AMERICAN CRIME STORY Review: “A Random Killing”

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There are a lot more crimes in FX’s American Crime Story than there were last season. The series previously explored the killing of his Nicole Brown Simpson, and largely centered on the moving pieces surrounding the murder investigation and the trial. The season largely played with the fact that to this day, people are not 100% certain if O.J. Simpson was in fact guilty of that murder (I mean, c’mon, he did it). This season in contrast shows us exactly who did it right off the bat in the first few minutes of the premiere. We know who did it, where, when, and how… But we don’t know why.

And that’s what Ryan Murphy and the show’s other creators seem to be hanging this season, about the murder of fashion designer Gianni Versace, on entirely. We never got flashbacks in season one (except for one Kardashian one, an odd choice) but here we are with each new episode thus far jumping around in time, showing us exactly what Andrew Cunanan did leading up to his infamous shooting outside the Versace home in Miami Beach.

The episode is quite effectively it’s own contained story, without any of the Versace’s making an appearance, or any of the Miami investigators. It begins with a character we haven’t met you, Marilyn Miglin (Judith Light) pushing her perfume on a QVC-type network. After the appearance, she flies back to her home in Chicago and we immediately know something is up when her husband Lee is not there to pick her up. She phones the house from a payphone saying she’s grabbing a gab. When she gets home she noticed that there is an ice cream container open on the counter. She tells some neighbors she knows that something is wrong. Soon the police are there and find Lee’s (Mike Farrell) body in the garage. And all Marilyn can utter is “I knew it.”

We’re flashing back next to not long before Marilyn left to do her stint. Marilyn and Lee are at a Jim Edgar for Illinois Governor fundraiser, and Marilyn gives quite an introduction to her husband, calling him not just an example of, but THE American Dream. It’s really quite nice, but at home when it’s the two of them, we get the feeling there is a wedge between them. There is no animosity, but there is no warmth between husband and wife either. When Andrew calls to tell Lee he’s in town, we know where this is heading.

When Marilyn leaves for another appearance, Lee is left to his own devices. He has a sort of prayer room in his basement, where he lights candles, gets on his knees, and prays to Jesus. “I try,” he says, tearfully. Maybe he does, but soon there’s a knock on the door and he’s fixing his collar in a mirror. “Andrew,” he greets the young man, and brings him in for a warm embrace. Lee feeds him and asks if he can stay the night, closing the curtains. Whatever qualms he had before Andrew arrived seem to have gone out the window. Lee flaunts his blueprints for the Sky Needle, soon to be the tallest building in Chicago. As he’s doting over them, Andrew raises a gun behind his back. He puts it down before Lee turns around again, though.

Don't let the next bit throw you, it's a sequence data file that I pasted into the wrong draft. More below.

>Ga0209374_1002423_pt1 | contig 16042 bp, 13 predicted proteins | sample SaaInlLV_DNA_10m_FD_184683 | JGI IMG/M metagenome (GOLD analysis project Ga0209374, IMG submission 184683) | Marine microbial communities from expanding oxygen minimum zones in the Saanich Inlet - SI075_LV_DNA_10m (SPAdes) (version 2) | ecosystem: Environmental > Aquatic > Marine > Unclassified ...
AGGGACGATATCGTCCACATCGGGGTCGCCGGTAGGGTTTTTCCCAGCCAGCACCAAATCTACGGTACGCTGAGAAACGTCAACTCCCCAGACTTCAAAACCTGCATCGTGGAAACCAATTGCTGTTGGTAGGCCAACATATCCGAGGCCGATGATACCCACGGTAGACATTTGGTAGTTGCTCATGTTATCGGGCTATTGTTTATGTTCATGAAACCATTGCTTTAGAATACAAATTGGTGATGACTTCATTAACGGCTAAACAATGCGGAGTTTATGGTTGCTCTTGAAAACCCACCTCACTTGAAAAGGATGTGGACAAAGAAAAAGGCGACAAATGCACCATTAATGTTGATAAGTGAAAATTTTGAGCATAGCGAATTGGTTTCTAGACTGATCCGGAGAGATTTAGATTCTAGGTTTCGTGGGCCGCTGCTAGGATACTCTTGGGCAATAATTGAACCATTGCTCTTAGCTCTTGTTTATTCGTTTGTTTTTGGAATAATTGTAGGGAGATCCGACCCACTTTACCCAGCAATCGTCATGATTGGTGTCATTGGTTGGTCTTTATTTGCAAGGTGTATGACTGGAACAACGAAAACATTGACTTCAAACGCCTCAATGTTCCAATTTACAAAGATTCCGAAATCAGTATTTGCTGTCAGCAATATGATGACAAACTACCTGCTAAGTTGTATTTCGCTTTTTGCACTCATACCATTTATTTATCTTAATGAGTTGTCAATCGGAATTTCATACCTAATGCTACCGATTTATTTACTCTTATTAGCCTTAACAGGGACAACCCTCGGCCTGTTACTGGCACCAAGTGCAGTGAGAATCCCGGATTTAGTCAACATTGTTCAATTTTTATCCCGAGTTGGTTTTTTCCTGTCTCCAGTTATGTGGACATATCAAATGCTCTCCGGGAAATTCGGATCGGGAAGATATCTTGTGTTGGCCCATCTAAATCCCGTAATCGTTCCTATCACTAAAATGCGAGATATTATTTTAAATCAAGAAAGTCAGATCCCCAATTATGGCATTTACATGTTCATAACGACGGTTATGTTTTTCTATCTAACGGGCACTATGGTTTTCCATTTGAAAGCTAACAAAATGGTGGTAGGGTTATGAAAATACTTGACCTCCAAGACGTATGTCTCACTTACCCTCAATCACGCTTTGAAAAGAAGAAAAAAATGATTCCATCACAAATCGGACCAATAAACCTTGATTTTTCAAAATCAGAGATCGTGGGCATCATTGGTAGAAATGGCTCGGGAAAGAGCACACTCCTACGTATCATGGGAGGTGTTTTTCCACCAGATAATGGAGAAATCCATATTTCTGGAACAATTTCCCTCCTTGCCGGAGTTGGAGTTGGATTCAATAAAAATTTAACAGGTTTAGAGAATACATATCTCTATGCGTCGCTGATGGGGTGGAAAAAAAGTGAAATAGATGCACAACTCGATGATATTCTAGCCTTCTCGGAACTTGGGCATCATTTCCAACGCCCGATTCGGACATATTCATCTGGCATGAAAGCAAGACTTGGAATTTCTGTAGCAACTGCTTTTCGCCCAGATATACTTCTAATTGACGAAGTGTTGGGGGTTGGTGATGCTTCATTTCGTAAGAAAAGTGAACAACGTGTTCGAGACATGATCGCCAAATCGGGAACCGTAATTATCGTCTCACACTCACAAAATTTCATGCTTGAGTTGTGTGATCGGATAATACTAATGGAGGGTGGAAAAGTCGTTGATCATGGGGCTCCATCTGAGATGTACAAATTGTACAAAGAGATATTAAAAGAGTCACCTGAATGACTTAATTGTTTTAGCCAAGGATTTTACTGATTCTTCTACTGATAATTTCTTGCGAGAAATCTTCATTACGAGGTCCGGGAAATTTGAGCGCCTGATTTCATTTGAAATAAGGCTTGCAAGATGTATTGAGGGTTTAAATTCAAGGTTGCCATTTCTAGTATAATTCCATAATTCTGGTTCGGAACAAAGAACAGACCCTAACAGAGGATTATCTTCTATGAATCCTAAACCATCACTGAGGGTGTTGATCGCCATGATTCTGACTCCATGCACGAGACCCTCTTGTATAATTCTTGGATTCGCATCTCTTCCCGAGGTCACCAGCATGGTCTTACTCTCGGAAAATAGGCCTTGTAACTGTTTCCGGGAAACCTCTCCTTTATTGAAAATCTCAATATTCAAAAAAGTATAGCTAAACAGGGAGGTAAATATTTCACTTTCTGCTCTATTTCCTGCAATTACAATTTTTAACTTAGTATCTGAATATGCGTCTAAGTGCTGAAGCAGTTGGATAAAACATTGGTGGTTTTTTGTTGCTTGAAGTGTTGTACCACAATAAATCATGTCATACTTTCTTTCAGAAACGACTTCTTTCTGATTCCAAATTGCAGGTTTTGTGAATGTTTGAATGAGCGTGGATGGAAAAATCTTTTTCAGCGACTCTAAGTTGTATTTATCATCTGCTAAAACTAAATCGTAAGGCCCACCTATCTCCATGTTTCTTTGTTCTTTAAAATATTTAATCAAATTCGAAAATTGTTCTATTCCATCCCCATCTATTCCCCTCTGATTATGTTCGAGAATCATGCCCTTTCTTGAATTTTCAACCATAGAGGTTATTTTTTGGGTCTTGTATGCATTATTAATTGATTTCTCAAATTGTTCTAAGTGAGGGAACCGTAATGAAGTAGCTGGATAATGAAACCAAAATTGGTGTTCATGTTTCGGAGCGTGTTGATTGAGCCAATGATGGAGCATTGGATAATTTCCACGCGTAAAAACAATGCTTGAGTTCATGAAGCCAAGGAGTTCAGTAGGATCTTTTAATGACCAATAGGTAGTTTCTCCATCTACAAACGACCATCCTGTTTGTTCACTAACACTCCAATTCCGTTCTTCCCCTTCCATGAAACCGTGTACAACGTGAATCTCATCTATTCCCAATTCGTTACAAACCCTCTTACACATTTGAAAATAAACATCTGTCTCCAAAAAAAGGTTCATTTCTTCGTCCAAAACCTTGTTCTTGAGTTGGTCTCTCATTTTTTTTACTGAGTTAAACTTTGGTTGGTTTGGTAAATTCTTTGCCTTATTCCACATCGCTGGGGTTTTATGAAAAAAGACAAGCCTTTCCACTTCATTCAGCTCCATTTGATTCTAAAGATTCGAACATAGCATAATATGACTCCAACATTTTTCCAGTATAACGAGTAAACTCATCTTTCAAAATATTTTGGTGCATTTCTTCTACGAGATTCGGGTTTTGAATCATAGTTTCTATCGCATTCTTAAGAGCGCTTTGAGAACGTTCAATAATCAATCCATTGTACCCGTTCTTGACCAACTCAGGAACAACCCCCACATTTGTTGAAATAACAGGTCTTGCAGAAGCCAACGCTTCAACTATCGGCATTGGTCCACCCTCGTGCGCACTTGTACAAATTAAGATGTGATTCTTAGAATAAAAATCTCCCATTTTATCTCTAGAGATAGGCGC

Soon they’re arguing over what Lee should call this building of his; Andrew wants Lee to name it after himself, but Lee insists it’s not about him. Andrew gets cross and asks, why did you ask me here to talk about this? “We don’t have to talk,” Lee replies. Not long after that, Andrew has him in the garage (where we know his body ends up), binding and gagging his face like we’ve seen him do to other older wealthy gentlemen in past episode, only this time leaving Lee’s nostrils free to breathe. But before we know it Andrew has Lee on the ground, comes close to chocking him, then smashes Lee’s nose and admits that he has already killed two people. And that when they find his body, he will be wearing ladies panties and surrounded by gay porn. He wants the world to see that the “great Lee Miglin is a sissy.”

So perhaps THIS is a key to the “why” behind Cunanan’s atrocities. He wanted to shine a light on high-profile closeted homosexuals? But then how does that square with what he did to Versace, who was openly homosexual?

“You know, disgrace isn’t that bad… once you settle into it,” Andrew tells Lee just before killing him with a bag of concrete mix, in one of the most chilling moments of either seasons.

From here the investigation gets underway. Superintendent Rodriguez takes the case, assuring Marilyn they will catch whoever did this. The Chicago PD and the Feds are able to ping the car phone of Lee Miglin’s Lexus and track Cunanan’s path. But, despite Rodriguez demanding this stay hush hush, Andrew hears a news broadcast on the radio as he’s driving about the authorities being able to track him through the car phone. He immediately pulls off the road and yanks the car phone out of the vehicle. In a panic to switch vehicles, he ends up following a man with a truck and murdering him senselessly to steal it. How did that fit into Andrew’s plan to out closeted gay men? At the end of the episode, as we know because he needs to be free to murder Gianni, Andrew is still at large and we have no real questions answered. Perhaps we’re not going to get a clear “why” by the end of the season, just like we still don’t know 100% if O.J. killed his wife. Perhaps the question in and of itself is the point.

TB-TV-Grade-ASeason 2, Episode 3 (S02E03)
American Crime Story airs Wednesdays at 10PM on FX

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